So, for instance, while covering the election and its surrounding violence in Pakistan, media spoke about “radical Muslim clerics,” “Islamic extremists,” “Islamic radicals” and “Islamic fundamentalists” – all without clear indications of what those phrases meant in context or in relative terms. During the 2010 election in Iraq and the 2009 election in Iran, however, media more clearly identified sectarian divisions and political parties, forswearing the temptation of speaking in too generic of terms.

4.  THE TERM “WESTERN” IS STILL TOO CASUALLY USED IN OPPOSITION TO “ISLAMIC” OR “MUSLIM.”
Just as monolithic references to a group or a policy as “Muslim” or “Islamic” hides important distinctions, so too does use of the term “Western” obscure differences between the U.S. and the U.K., or the U.K. and other European countries, etc.

5.  U.S. MEDIA (ESPECIALLY) COVER ELECTIONS AS REFERENDA ON U.S. FOREIGN POLICY AND MILITARY STRATEGY – AND ON WHETHER THE U.S. HAS ALIGNED ITSELF WITH GENUINE LEADERS (rather than with strongmen who appear to offer stability at a cost of their countries’ civil and human rights record).

6.  VIOLENCE MAKES THE NEWS, BUT MEDIA HAVE BECOME BLASÉ ABOUT SUICIDE BOMBINGS. BOMBINGS ARE REPORTED, BUT MOSTLY AS A YARDSTICK FOR ASSESSING THE SECURITY LEVEL OF A COUNTRY.
Are terrorists – the Taliban, al Qaeda – gaining or losing ground? What does the level of violence mean for Pakistan, for instance … and what are the implications for the United States? The problem is that since the perpetrators of violent attacks – as well as the victims – are rarely clearly identified, an audience’s understanding of the implications of and possible solutions to the violence is strictly limited.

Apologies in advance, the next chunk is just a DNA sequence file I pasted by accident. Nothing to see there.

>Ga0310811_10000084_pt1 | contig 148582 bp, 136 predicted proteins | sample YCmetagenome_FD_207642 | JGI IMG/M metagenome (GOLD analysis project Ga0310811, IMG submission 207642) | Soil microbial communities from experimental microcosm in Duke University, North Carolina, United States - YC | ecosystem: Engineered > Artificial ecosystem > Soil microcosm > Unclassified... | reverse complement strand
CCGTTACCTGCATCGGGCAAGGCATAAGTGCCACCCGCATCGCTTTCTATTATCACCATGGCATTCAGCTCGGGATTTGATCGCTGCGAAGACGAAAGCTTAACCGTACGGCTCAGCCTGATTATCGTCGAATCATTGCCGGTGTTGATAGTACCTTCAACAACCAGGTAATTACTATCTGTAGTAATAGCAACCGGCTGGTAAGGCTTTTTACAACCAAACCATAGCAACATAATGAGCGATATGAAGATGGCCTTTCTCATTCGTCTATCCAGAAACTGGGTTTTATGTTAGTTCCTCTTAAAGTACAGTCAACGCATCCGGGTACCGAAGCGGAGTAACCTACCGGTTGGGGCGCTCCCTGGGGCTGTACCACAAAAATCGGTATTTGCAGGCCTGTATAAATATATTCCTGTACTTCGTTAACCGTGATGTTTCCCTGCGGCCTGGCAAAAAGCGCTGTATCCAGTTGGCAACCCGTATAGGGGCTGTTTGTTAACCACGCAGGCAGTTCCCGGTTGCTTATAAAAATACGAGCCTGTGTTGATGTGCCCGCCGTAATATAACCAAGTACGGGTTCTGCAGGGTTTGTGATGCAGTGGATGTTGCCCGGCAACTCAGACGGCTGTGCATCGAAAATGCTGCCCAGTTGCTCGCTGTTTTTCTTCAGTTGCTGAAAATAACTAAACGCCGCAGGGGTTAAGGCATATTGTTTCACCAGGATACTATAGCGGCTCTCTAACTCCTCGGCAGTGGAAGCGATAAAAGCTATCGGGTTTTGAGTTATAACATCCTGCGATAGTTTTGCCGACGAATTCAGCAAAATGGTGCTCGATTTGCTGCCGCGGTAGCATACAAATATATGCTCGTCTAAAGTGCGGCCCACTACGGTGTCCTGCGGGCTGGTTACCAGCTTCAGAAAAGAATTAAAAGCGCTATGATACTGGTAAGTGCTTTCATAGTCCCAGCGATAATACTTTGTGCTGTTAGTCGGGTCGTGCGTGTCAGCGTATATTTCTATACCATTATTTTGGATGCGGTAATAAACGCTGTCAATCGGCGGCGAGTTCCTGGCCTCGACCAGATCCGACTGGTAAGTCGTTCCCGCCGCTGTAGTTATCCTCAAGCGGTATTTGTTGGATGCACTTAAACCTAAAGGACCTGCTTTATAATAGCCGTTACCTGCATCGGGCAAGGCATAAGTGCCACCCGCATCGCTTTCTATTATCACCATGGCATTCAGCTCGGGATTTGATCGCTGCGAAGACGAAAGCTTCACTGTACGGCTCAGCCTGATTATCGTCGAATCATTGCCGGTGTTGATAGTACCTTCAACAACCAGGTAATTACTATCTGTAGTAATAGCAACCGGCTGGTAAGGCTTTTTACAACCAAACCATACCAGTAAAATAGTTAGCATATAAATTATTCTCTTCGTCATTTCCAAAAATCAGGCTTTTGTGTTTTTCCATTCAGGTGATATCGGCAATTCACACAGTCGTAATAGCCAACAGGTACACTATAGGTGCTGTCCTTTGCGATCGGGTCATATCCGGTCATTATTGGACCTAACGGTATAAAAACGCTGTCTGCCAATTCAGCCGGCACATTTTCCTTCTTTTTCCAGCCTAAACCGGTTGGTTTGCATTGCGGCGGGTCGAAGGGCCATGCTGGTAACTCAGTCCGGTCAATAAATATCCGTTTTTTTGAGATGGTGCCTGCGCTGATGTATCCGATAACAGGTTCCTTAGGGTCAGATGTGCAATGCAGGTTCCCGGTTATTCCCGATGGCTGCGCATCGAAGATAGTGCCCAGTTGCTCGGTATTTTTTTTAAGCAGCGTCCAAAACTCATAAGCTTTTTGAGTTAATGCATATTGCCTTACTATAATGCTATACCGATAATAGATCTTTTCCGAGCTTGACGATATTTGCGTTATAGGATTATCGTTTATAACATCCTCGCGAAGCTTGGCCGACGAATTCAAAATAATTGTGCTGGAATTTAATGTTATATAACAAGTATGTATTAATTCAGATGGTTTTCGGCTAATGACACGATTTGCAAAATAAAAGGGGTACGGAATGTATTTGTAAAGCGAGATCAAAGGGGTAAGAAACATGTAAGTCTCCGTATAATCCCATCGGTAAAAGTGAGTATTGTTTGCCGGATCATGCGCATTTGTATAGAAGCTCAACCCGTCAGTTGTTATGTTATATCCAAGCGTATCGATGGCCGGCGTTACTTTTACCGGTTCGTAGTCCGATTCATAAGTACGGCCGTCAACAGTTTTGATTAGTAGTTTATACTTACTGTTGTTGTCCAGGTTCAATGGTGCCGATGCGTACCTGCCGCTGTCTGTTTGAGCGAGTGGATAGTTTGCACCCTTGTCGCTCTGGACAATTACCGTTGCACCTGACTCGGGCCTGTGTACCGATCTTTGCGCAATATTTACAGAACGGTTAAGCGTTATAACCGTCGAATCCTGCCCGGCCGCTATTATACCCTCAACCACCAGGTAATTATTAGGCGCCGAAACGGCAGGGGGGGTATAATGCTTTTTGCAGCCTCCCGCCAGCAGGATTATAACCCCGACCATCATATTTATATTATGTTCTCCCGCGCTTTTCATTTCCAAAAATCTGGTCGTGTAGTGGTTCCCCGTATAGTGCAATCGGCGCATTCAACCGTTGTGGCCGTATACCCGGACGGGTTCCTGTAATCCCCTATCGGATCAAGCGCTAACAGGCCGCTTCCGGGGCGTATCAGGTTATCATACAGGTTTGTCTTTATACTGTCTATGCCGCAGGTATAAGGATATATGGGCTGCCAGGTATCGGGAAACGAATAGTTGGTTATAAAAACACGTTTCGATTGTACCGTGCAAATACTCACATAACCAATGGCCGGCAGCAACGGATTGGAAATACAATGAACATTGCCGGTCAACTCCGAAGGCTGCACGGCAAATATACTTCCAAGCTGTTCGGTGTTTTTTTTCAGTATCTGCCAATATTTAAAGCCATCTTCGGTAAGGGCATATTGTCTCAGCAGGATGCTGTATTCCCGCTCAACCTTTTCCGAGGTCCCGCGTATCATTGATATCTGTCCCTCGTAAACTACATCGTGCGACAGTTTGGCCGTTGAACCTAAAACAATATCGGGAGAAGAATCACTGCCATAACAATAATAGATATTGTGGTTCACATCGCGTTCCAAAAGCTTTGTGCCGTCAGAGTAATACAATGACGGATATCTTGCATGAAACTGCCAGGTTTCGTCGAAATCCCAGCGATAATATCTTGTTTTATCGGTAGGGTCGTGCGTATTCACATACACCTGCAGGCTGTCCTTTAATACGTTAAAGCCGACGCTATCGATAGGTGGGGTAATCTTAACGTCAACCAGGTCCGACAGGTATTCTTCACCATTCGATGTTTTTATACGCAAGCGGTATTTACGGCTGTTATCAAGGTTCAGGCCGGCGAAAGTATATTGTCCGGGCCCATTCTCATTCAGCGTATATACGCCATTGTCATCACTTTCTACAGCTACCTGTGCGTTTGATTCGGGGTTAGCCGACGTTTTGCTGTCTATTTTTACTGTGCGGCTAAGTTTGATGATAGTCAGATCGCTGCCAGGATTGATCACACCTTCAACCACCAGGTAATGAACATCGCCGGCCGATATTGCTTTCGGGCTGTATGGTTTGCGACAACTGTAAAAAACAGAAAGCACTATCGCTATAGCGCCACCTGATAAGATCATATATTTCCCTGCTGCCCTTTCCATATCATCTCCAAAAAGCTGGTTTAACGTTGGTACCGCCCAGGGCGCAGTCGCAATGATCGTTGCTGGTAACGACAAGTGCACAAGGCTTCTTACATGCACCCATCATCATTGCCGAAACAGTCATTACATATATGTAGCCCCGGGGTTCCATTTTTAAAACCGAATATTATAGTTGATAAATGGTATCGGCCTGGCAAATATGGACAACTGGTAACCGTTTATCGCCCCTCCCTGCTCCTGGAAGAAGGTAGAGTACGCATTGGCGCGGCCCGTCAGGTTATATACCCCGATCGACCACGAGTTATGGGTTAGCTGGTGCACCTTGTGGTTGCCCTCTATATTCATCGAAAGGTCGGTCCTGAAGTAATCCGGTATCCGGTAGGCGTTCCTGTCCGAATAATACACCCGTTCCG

7.  COVERAGE OF ELECTIONS REMAINS “TOP-DOWN”: MEDIA PAY TOO LITTLE ATTENTION TO VOTERS BEYOND TALKING ABOUT VOTING BLOCKS OR RELIGIOUS/TRIBAL DIVISIONS.
When talking about voters, media too often portray them as a faceless mob, manipulated by politicians and religious leaders. Media too rarely portray the public as being independently responsive to policy decisions by authorities.

8.  WOMEN: REPORTS ON THEIR STATUS CONTINUE TO BE USED TO EVALUATE A COUNTRY’S PROGRESS TOWARD CIVIL RIGHTS FOR CITIZENS.
And reports on their victimization are still used to indict those who abuse them – whether those are husbands or the state. But, overall, women in Afghanistan, Pakistan, Iran and Iraq received little coverage in the time periods of the elections – and significantly less than they did in the immediate aftermath of 9/11.

9.  WITH THE EXCEPTION OF THE 2009 ELECTION IN IRAN, U.S. AND U.K. MAINSTREAM MEDIA DID NOT TAP INTO SOCIAL MEDIA FOR LOCAL OPINIONS AND EYEWITNESS REPORTS.
Iranians in the streets covered their own protests after the international press corps was booted out of the country. But in other countries where foreign journalists have had access, there has been too little effort to tap into YouTube postings, Tweets, Facebook, the blogosphere or other social media outlets to supplement and deepen coverage.


SEE FULL PROJECT WEBSITE HERE